‘How can we ensure that ageing societies are more prosperous societies?’ That’s the question posed by the latest Charles Street Symposium, an essay competition run by the Legatum Institute (for which I’m an advisor).
My answer? I haven’t a clue. Especially now that I make regular visits to a private care home specialising in dementia. Before I got to know it, I had the idea that dementia was a sort of extreme version of absent-mindedness, with the odd harmless delusion that you’re the Queen of Holland – plus Alzheimer’s, which was scary and fortunately rare.
Now I know that Alzheimer’s may be scary but it isn’t rare: this study found that 10 per cent of a study group of 82 year-olds, none of whom had dementia, went on to develop it (and, interestingly, that they tended to be the ones who took the least exercise). But 82 isn’t really very old these days: take a group of 87 year-olds without dementia, and how many would go on to develop Alzheimer’s? I’ve been horrified how many of my mother’s friends, who seemed not have dementia in their mid-80s, went on to be diagnosed with it.
And there are other varieties of dementia, some of them pretty common – for example, the vascular dementia that afflicted Margaret Thatcher so badly in her last decade. And the horrific Lewy Body dementia, whose early onset almost certainly led Robin Williams to kill himself.
In the home I visit, I don’t know who has what, and in some cases there is no precise diagnosis — each person has his or her unique symptoms, and there is no definitive medical test for dementia. As this website explains, ‘it is not simply one disease but a syndrome. This means that it is a term that is used to describe a group of symptoms which could be caused by one or many different diseases.’ (That said, I think it’s fair enough to refer to dementia as a ‘disease’.)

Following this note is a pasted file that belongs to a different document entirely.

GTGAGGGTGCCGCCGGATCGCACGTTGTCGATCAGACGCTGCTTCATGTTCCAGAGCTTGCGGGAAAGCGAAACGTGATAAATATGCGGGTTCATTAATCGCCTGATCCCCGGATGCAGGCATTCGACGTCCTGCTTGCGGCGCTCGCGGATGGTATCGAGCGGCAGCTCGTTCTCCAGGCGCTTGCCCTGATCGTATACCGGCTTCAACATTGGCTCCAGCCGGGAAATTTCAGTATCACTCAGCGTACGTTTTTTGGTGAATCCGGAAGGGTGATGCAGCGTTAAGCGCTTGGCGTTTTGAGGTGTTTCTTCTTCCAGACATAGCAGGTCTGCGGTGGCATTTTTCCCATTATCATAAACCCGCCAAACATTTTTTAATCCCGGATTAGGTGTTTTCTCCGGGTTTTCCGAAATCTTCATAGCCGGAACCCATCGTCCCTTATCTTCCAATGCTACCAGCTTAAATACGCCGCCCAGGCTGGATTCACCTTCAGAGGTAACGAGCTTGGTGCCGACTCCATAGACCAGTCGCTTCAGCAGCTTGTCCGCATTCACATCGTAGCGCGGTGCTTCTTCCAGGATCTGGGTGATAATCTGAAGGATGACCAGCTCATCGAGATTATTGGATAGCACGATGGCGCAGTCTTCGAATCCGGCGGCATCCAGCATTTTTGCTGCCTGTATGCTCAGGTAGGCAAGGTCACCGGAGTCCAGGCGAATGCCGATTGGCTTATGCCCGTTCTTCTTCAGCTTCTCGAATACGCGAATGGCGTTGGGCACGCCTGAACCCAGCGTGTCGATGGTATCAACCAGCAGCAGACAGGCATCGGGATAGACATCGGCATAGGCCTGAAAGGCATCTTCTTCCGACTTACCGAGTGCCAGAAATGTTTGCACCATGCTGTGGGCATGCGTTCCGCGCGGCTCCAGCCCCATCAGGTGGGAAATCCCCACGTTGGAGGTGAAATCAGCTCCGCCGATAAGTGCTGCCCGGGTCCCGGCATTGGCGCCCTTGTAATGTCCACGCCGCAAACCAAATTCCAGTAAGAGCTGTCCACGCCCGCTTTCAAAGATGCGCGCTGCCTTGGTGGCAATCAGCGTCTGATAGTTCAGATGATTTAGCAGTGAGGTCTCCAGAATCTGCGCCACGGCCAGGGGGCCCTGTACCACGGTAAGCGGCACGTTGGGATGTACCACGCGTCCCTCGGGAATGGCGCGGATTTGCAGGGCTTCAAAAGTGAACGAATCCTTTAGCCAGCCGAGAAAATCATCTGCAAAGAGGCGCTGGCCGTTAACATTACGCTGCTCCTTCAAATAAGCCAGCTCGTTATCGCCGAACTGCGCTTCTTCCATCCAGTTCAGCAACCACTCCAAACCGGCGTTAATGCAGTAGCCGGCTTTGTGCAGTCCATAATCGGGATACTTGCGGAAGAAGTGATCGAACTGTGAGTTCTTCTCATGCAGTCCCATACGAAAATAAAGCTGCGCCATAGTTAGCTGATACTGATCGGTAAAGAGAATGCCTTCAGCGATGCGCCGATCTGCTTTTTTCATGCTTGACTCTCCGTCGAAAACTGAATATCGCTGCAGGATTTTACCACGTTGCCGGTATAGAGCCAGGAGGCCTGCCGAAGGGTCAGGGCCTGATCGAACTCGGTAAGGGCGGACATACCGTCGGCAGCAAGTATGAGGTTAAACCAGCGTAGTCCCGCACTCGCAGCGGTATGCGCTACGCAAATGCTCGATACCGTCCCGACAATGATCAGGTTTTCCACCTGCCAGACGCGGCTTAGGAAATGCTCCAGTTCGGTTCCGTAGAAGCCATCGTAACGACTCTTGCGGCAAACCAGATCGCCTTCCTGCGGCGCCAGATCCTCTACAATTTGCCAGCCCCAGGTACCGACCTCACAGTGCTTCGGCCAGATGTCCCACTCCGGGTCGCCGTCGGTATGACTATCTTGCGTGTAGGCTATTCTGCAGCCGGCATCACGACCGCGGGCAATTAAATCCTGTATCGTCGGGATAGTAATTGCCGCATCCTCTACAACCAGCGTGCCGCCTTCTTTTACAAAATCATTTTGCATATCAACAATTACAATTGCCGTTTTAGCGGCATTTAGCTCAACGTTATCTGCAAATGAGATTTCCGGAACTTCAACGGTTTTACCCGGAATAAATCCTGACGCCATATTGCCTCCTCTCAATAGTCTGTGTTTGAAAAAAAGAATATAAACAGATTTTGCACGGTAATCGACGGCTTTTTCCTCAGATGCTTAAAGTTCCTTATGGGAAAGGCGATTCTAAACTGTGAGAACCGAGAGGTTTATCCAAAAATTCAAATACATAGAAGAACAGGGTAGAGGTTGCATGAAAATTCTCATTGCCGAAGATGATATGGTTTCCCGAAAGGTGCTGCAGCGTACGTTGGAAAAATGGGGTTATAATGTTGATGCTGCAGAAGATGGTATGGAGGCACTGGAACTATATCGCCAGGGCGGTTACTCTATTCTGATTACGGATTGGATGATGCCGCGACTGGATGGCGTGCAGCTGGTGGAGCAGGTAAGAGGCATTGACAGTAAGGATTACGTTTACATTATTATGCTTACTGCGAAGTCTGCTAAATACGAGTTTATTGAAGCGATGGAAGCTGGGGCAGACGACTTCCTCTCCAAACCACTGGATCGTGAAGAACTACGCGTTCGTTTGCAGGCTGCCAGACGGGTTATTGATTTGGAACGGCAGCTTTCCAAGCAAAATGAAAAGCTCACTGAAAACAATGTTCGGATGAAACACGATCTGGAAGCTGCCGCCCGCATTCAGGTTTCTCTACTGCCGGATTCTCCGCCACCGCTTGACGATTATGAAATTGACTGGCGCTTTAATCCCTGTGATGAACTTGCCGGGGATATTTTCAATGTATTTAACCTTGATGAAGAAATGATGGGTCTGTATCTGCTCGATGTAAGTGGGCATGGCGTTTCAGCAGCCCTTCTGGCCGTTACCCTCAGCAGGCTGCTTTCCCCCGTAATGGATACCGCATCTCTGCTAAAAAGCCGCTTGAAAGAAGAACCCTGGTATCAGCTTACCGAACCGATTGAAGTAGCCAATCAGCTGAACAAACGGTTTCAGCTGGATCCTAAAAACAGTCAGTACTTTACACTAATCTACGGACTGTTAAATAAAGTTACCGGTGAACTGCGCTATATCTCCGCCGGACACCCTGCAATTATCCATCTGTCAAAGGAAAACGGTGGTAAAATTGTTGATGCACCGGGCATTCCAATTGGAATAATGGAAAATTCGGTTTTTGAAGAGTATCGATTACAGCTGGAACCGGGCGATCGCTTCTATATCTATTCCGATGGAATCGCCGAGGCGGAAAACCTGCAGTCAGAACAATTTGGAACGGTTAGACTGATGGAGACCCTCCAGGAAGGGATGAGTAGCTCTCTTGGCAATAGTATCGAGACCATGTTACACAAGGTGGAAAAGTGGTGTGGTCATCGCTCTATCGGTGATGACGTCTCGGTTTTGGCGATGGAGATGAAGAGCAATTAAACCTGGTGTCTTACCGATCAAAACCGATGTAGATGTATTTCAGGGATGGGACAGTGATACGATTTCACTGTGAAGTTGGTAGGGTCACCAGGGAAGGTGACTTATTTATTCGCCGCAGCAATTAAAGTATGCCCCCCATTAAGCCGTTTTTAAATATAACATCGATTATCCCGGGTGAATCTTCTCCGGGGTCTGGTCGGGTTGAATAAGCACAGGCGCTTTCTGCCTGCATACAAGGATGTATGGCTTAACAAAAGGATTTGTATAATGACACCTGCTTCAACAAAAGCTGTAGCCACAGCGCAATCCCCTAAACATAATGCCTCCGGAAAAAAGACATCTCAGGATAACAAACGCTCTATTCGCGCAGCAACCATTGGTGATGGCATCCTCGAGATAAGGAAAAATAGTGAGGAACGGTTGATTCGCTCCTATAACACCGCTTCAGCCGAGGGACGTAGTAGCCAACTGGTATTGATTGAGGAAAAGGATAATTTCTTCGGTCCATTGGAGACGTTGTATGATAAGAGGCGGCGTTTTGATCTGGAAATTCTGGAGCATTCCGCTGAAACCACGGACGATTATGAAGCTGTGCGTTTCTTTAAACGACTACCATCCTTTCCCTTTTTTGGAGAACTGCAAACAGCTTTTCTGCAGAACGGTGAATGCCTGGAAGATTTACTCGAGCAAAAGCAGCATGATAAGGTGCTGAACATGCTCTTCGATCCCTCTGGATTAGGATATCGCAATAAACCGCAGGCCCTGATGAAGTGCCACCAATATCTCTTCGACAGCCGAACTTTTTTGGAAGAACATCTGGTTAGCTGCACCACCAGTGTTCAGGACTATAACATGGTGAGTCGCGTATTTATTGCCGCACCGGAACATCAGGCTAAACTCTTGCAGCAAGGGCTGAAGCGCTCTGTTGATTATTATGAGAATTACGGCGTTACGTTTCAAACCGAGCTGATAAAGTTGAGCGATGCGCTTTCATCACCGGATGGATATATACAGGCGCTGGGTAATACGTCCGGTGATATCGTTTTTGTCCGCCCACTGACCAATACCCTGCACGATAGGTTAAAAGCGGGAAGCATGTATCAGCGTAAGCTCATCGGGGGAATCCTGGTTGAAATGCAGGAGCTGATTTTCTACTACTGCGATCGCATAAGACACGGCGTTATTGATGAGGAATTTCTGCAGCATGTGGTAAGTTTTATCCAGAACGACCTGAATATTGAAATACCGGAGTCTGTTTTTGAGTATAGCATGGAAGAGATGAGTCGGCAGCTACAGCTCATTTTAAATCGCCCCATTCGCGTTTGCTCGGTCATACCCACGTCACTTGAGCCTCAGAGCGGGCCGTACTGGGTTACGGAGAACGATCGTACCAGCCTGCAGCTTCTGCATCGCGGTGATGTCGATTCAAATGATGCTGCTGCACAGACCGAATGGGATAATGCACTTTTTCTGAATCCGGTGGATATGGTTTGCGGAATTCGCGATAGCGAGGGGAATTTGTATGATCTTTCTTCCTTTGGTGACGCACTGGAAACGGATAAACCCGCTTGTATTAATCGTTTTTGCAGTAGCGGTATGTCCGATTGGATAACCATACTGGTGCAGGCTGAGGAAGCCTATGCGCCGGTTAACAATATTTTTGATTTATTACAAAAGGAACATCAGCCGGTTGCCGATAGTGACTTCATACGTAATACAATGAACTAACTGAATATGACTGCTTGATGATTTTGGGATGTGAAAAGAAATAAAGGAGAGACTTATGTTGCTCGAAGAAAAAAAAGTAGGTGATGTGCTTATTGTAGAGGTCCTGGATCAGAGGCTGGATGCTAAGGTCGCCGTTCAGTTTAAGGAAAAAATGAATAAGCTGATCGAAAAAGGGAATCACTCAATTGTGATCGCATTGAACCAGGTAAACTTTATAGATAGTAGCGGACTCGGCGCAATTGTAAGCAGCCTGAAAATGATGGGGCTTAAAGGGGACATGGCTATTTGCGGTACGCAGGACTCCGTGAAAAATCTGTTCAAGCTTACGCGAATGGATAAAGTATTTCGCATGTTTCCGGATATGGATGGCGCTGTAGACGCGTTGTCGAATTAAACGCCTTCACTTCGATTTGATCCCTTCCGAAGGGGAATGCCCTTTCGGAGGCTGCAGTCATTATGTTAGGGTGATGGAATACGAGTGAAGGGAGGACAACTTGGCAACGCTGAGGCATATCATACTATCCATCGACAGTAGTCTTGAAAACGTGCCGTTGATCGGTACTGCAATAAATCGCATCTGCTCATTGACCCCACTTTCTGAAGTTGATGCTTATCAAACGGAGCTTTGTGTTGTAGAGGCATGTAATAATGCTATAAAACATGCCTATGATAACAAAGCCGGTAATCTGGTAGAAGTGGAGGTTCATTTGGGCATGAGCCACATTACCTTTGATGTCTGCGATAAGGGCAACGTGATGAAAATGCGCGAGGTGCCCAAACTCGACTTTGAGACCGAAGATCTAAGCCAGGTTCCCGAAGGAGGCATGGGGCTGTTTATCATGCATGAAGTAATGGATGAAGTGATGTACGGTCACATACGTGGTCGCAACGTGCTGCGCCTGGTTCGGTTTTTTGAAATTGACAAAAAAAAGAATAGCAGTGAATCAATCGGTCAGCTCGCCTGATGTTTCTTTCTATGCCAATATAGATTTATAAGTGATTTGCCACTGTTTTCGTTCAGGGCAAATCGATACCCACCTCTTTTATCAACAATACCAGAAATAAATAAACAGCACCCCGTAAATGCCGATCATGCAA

So caring for dementia patients is a complicated business, requiring almost infinite patience from staff and making cruel demands on the psychological stamina of family members.
In this home there’s the sweetest old lady who, the first time I met her, greeted me with the words ‘Hello darling!’ and then, without pausing for breath, ‘you fucking tosser’.
Put simply, that second bit was the disease talking. I doubt that this lady ever used those words before she developed dementia — but she’d heard them, and now her brain reaches for them to express inchoate anger.
The staff don’t turn a hair when they’re greeted in this fashion. Every one of them, whatever their role, is trained to deal with dementia. Sudden hooting and shouting from residents doesn’t bother them, either, though they’re very good at calming them down, drawing on their specialist training.
Also, they don’t show a flicker of boredom when a well-spoken old lady tells them, in the civilised tones of a hostess pouring mulled wine for the local hunt, that her family hails from such-and-such a town and that her father was a magistrate. For the 50th time that day.
That lady is 93. She’ll tell you how old she is — again and again — in surprised tones which imply that she didn’t expect to live that long. I’m sure her relations didn’t expect it either.
I’m just guessing, but if she’d died ten years ago she would probably have gone to her grave with all her marbles. As it is, she’s one of the 850,000 people with dementia in the UK, a total that will pass one million by 2025 and two million by 2051. Perhaps more, if immigration continues at its current crazy rate.
But what I can’t find out is how many of those 850,000 are in specialist dementia care homes — or ordinary nursing homes that offer staff trained in dealing with dementia.
Not enough, I’m sure. This is an expensive illness — for the NHS and also for families who decide (not unreasonably) that the only way to ensure meticulous care for their troubled and demanding loved one is to go private.
Those families need to do their homework: there are plenty of cowboys out there. And once they’ve found the right place, they could be looking at a weekly bill of £1,000.
So, as I say, I’ve no idea how ageing societies can ensure that they’re prosperous. According to one dementia expert I talked to, we are decades away from drug treatments that will reverse, as opposed to mask, the symptoms of the major varieties of the disease. In a few years’ time, dementia homes will be absolutely full of old people — visiting their parents. Bang goes the retirement cruise.